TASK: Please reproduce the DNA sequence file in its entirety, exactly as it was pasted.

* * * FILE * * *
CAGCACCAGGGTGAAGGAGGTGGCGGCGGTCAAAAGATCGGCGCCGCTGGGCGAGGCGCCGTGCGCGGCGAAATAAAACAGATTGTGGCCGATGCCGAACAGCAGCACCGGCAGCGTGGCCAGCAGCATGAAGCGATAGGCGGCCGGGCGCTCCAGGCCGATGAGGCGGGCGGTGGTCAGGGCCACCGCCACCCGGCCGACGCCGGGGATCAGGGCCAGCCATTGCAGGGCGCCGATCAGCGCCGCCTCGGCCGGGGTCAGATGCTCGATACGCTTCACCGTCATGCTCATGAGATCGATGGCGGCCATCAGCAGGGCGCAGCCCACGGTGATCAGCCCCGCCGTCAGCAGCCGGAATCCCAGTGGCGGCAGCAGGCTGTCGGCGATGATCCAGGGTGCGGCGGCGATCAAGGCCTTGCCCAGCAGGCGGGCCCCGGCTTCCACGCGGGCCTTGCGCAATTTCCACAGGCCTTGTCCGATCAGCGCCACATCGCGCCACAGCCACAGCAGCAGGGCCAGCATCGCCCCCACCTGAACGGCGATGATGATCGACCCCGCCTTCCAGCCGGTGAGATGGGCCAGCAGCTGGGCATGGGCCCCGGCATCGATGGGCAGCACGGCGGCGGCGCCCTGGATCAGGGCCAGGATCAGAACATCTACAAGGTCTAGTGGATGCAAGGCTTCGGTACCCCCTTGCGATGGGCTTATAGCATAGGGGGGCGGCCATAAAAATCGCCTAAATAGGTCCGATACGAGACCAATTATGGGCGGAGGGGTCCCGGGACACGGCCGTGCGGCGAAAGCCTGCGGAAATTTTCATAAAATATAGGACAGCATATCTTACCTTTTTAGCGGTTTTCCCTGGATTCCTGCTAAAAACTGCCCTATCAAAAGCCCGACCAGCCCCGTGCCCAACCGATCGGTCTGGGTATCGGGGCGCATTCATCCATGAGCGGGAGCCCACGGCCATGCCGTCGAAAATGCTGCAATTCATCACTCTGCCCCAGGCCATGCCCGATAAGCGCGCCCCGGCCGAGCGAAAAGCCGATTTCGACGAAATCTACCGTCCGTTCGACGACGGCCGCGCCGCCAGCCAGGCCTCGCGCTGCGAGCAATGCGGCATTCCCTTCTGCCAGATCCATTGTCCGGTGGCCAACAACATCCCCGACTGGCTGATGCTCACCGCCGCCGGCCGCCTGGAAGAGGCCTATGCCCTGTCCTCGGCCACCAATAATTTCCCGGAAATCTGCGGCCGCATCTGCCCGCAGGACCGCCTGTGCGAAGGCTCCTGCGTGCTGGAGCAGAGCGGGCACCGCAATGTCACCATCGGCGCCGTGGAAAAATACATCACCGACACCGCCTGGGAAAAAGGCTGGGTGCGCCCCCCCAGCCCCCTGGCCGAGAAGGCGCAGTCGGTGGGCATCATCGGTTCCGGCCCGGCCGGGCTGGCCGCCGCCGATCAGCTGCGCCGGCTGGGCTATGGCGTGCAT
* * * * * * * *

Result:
CAGCACCAGGGTGAAGGAGGTGGCGGCGGTCAAAAGATCGGCGCCGCTGGGCGAGGCGCCGTGCGCGGCGAAATAAAACAGATTGTGGCCGATGCCGAACAGCAGCACCGGCAGCGTGGCCAGCAGCATGAAGCGATAGGCGGCCGGGCGCTCCAGGCCGATGAGGCGGGCGGTGGTCAGGGCCACCGCCACCCGGCCGACGCCGGGGATCAGGGCCAGCCATTGCAGGGCGCCGATCAGCGCCGCCTCGGCCGGGGTCAGATGCTCGATACGCTTCACCGTCATGCTCATGAGATCGATGGCGGCCATCAGCAGGGCGCAGCCCACGGTGATCAGCCCCGCCGTCAGCAGCCGGAATCCCAGTGGCGGCAGCAGGCTGTCGGCGATGATCCAGGGTGCGGCGGCGATCAAGGCCTTGCCCAGCAGGCGGGCCCCGGCTTCCACGCGGGCCTTGCGCAATTTCCACAGGCCTTGTCCGATCAGCGCCACATCGCGCCACAGCCACAGCAGCAGGGCCAGCATCGCCCCCACCTGAACGGCGATGATGATCGACCCCGCCTTCCAGCCGGTGAGATGGGCCAGCAGCTGGGCATGGGCCCCGGCATCGATGGGCAGCACGGCGGCGGCGCCCTGGATCAGGGCCAGGATCAGAACATCTACAAGGTCTAGTGGATGCAAGGCTTCGGTACCCCCTTGCGATGGGCTTATAGCATAGGGGGGCGGCCATAAAAATCGCCTAAATAGGTCCGATACGAGACCAATTATGGGCGGAGGGGTCCCGGGACACGGCCGTGCGGCGAAAGCCTGCGGAAATTTTCATAAAATATAGGACAGCATATCTTACCTTTTTAGCGGTTTTCCCTGGATTCCTGCTAAAAACTGCCCTATCAAAAGCCCGACCAGCCCCGTGCCCAACCGATCGGTCTGGGTATCGGGGCGCATTCATCCATGAGCGGGAGCCCACGGCCATGCCGTCGAAAATGCTGCAATTCATCACTCTGCCCCAGGCCATGCCCGATAAGCGCGCCCCGGCCGAGCGAAAAGCCGATTTCGACGAAATCTACCGTCCGTTCGACGACGGCCGCGCCGCCAGCCAGGCCTCGCGCTGCGAGCAATGCGGCATTCCCTTCTGCCAGATCCATTGTCCGGTGGCCAACAACATCCCCGACTGGCTGATGCTCACCGCCGCCGGCCGCCTGGAAGAGGCCTATGCCCTGTCCTCGGCCACCAATAATTTCCCGGAAATCTGCGGCCGCATCTGCCCGCAGGACCGCCTGTGCGAAGGCTCCTGCGTGCTGGAGCAGAGCGGGCACCGCAATGTCACCATCGGCGCCGTGGAAAAATACATCACCGACACCGCCTGGGAAAAAGGCTGGGTGCGCCCCCCCAGCCCCCTGGCCGAGAAGGCGCAGTCGGTGGGCATCATCGGTTCCGGCCCGGCCGGGCTGGCCGCCGCCGATCAGCTGCGCCGGCTGGGCTATGGCGTGCAT